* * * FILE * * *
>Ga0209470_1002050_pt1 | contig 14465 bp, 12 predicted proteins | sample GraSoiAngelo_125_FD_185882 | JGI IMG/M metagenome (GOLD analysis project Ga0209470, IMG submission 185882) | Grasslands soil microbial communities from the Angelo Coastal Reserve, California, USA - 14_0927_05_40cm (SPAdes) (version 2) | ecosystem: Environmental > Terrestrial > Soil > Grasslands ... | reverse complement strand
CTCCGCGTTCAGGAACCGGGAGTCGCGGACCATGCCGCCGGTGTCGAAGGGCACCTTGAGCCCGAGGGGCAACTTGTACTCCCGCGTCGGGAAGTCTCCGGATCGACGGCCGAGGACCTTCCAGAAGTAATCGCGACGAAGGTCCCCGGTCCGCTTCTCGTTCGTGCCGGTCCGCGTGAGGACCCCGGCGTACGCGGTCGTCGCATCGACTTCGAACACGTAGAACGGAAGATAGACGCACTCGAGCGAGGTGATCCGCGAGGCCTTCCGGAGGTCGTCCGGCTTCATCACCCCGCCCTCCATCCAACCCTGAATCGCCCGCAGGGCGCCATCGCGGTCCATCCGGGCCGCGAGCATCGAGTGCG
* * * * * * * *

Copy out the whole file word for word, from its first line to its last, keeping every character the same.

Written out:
>Ga0209470_1002050_pt1 | contig 14465 bp, 12 predicted proteins | sample GraSoiAngelo_125_FD_185882 | JGI IMG/M metagenome (GOLD analysis project Ga0209470, IMG submission 185882) | Grasslands soil microbial communities from the Angelo Coastal Reserve, California, USA - 14_0927_05_40cm (SPAdes) (version 2) | ecosystem: Environmental > Terrestrial > Soil > Grasslands ... | reverse complement strand
CTCCGCGTTCAGGAACCGGGAGTCGCGGACCATGCCGCCGGTGTCGAAGGGCACCTTGAGCCCGAGGGGCAACTTGTACTCCCGCGTCGGGAAGTCTCCGGATCGACGGCCGAGGACCTTCCAGAAGTAATCGCGACGAAGGTCCCCGGTCCGCTTCTCGTTCGTGCCGGTCCGCGTGAGGACCCCGGCGTACGCGGTCGTCGCATCGACTTCGAACACGTAGAACGGAAGATAGACGCACTCGAGCGAGGTGATCCGCGAGGCCTTCCGGAGGTCGTCCGGCTTCATCACCCCGCCCTCCATCCAACCCTGAATCGCCCGCAGGGCGCCATCGCGGTCCATCCGGGCCGCGAGCATCGAGTGCG